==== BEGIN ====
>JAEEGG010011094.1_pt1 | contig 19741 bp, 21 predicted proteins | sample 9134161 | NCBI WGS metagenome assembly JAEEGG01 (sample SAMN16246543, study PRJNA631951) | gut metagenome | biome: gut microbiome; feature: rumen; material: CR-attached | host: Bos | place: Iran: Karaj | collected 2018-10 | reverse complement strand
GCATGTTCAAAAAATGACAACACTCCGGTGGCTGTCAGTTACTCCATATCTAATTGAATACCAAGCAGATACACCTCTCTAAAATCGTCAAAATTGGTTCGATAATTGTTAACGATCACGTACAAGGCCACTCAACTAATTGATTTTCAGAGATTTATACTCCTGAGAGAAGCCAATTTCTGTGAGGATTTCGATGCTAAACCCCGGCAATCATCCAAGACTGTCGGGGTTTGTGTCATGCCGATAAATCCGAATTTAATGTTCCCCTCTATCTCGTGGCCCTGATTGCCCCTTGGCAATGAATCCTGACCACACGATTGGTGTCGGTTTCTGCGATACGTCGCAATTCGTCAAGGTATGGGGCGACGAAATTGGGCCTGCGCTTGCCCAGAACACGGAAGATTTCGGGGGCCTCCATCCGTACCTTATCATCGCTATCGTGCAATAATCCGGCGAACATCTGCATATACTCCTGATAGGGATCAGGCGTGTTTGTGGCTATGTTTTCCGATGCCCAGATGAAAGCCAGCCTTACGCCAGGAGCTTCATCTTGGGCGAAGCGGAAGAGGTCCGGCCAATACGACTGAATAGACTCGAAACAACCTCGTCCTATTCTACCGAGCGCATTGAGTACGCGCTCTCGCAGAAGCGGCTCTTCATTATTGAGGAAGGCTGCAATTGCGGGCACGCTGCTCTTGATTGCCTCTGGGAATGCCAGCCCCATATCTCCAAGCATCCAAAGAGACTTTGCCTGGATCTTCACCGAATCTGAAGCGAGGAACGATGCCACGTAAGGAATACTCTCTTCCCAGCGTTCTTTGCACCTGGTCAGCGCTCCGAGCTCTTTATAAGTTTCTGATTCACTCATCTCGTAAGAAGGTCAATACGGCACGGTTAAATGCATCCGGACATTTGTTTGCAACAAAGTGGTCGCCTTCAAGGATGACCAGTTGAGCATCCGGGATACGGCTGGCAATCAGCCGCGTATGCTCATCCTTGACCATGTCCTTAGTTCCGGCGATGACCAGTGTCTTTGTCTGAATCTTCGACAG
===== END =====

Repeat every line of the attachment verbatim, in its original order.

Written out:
>JAEEGG010011094.1_pt1 | contig 19741 bp, 21 predicted proteins | sample 9134161 | NCBI WGS metagenome assembly JAEEGG01 (sample SAMN16246543, study PRJNA631951) | gut metagenome | biome: gut microbiome; feature: rumen; material: CR-attached | host: Bos | place: Iran: Karaj | collected 2018-10 | reverse complement strand
GCATGTTCAAAAAATGACAACACTCCGGTGGCTGTCAGTTACTCCATATCTAATTGAATACCAAGCAGATACACCTCTCTAAAATCGTCAAAATTGGTTCGATAATTGTTAACGATCACGTACAAGGCCACTCAACTAATTGATTTTCAGAGATTTATACTCCTGAGAGAAGCCAATTTCTGTGAGGATTTCGATGCTAAACCCCGGCAATCATCCAAGACTGTCGGGGTTTGTGTCATGCCGATAAATCCGAATTTAATGTTCCCCTCTATCTCGTGGCCCTGATTGCCCCTTGGCAATGAATCCTGACCACACGATTGGTGTCGGTTTCTGCGATACGTCGCAATTCGTCAAGGTATGGGGCGACGAAATTGGGCCTGCGCTTGCCCAGAACACGGAAGATTTCGGGGGCCTCCATCCGTACCTTATCATCGCTATCGTGCAATAATCCGGCGAACATCTGCATATACTCCTGATAGGGATCAGGCGTGTTTGTGGCTATGTTTTCCGATGCCCAGATGAAAGCCAGCCTTACGCCAGGAGCTTCATCTTGGGCGAAGCGGAAGAGGTCCGGCCAATACGACTGAATAGACTCGAAACAACCTCGTCCTATTCTACCGAGCGCATTGAGTACGCGCTCTCGCAGAAGCGGCTCTTCATTATTGAGGAAGGCTGCAATTGCGGGCACGCTGCTCTTGATTGCCTCTGGGAATGCCAGCCCCATATCTCCAAGCATCCAAAGAGACTTTGCCTGGATCTTCACCGAATCTGAAGCGAGGAACGATGCCACGTAAGGAATACTCTCTTCCCAGCGTTCTTTGCACCTGGTCAGCGCTCCGAGCTCTTTATAAGTTTCTGATTCACTCATCTCGTAAGAAGGTCAATACGGCACGGTTAAATGCATCCGGACATTTGTTTGCAACAAAGTGGTCGCCTTCAAGGATGACCAGTTGAGCATCCGGGATACGGCTGGCAATCAGCCGCGTATGCTCATCCTTGACCATGTCCTTAGTTCCGGCGATGACCAGTGTCTTTGTCTGAATCTTCGACAG